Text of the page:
The Fertiliser Association of New Zealand has signed a 30-year lease with AgResearch to ensure the continuation of the long-term fertiliser research trials at Winchmore Research Station in Canterbury.
The agreement affirms the association’s ongoing commitment to long-term research on fertiliser use.
“The site has been providing extremely useful information for almost 70 years now,” says Vera Power, Chief Executive of the Fertiliser Association of New Zealand.
“This has allowed us to track changes to pastoral land as agriculture evolves and support our evidence base for sustainable management.
“I could see Winchmore potentially following the development of New Zealand agriculture over centuries – that’s a really exciting prospect.”
As the longest fertiliser trial under pasture in New Zealand, the Canterbury Plains site has already seen many changes in farming practices. Focused on sheep-grazed pasture, it was initially established to analyse the long-term response of pasture to irrigation and the superphosphate requirements of irrigated pasture.
But the consistent management, meticulous record keeping and archiving of regular soil and plant samples have also proved a rich source of material for many other studies, from nutrient cycling to the effects of fertiliser use on earthworms.
“The historical data and ongoing fertiliser treatments have been critical to evaluating and understanding the implications of soil contaminants such as cadmium and fluorine accumulation,” says Vera.
“Nobody anticipated these contaminant issues when the trial sites were established.”
Many of the key considerations being examined over the long term, such as impact on soil health and function, soil organic matter and climate change considerations, cannot be reproduced elsewhere under actual field conditions.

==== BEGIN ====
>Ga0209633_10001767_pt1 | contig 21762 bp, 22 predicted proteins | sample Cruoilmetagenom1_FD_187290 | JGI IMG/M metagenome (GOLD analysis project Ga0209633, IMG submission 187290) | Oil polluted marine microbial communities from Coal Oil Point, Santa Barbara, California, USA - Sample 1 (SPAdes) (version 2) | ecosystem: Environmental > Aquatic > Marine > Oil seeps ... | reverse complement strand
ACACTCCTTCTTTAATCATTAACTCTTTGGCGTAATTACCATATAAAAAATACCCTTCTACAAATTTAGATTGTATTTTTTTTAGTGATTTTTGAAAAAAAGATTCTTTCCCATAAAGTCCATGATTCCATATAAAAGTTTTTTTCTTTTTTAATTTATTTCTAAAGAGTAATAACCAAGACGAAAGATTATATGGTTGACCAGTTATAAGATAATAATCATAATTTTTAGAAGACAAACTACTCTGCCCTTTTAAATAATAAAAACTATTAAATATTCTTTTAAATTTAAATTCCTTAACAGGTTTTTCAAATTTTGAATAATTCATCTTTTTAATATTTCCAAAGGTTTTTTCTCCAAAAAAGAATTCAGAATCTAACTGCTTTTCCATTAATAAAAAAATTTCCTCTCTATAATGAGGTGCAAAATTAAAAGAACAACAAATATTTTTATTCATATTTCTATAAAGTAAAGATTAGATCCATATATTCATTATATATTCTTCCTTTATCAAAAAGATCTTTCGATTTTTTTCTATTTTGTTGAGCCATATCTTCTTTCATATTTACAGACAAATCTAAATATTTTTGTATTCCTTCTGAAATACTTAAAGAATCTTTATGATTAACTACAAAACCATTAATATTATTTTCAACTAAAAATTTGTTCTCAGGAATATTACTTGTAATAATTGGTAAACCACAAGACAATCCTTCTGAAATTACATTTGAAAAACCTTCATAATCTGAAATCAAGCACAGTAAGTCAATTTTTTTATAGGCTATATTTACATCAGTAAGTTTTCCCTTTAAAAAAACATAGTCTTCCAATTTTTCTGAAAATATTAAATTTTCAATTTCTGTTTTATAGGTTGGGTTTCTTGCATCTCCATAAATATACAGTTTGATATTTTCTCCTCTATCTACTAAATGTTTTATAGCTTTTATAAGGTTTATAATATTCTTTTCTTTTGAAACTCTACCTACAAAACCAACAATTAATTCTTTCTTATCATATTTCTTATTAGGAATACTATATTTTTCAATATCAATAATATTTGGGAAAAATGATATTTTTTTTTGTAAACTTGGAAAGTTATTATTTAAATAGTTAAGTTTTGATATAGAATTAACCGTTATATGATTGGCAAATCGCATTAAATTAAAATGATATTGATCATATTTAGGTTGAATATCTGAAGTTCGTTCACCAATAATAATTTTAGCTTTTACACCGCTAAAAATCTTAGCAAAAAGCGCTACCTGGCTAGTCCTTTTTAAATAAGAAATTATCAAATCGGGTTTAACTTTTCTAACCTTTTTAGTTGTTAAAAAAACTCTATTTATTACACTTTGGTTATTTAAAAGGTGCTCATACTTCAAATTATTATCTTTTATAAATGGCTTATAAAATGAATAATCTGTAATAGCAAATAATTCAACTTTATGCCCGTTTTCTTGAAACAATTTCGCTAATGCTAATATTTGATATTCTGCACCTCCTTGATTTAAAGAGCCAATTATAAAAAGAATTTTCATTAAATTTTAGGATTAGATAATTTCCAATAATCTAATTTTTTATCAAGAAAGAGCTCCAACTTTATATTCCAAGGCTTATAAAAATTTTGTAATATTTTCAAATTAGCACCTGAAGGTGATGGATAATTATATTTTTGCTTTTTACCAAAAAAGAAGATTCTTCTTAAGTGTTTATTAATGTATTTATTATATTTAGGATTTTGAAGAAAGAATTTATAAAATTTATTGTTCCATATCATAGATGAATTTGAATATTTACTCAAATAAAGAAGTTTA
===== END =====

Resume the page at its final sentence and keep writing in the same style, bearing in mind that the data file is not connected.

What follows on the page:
AgResearch chief executive Tom Richardson says more than 500 science publications have drawn on research from the Winchmore site since the long-term trials began.
“The trial site at Winchmore is nationally significant, and has over the decades provided our scientists and others with an important resource to collect and analyse data around fertiliser use, soil health and farming practices,” he says.
“This work has added to our understanding and helped improve farming practices in New Zealand. It’s pleasing for us to be able to commit to ongoing trials at Winchmore that will allow us to keep adding to the science to ensure continued improvement and innovation.”
This year Winchmore’s irrigation system has moved from a border dyke to a centre pivot system. This included the installation of five new pivot irrigators, two new linear irrigators and connection to the irrigation scheme. Researchers will be able to monitor the impact of the new system over time.
Issues such as the impact of fertiliser use on soil carbon or soil health are now coming to the fore, says Vera.
“We are increasingly thinking about the long-term sustainability of New Zealand farming systems – and long-term field trails are critical for helping us understand how our actions could impact on future farmers’ choices.
“We don’t know where agricultural technology will take us next. But we do know that we’ll be there, measuring its effects so that future generations can make the best possible choices.”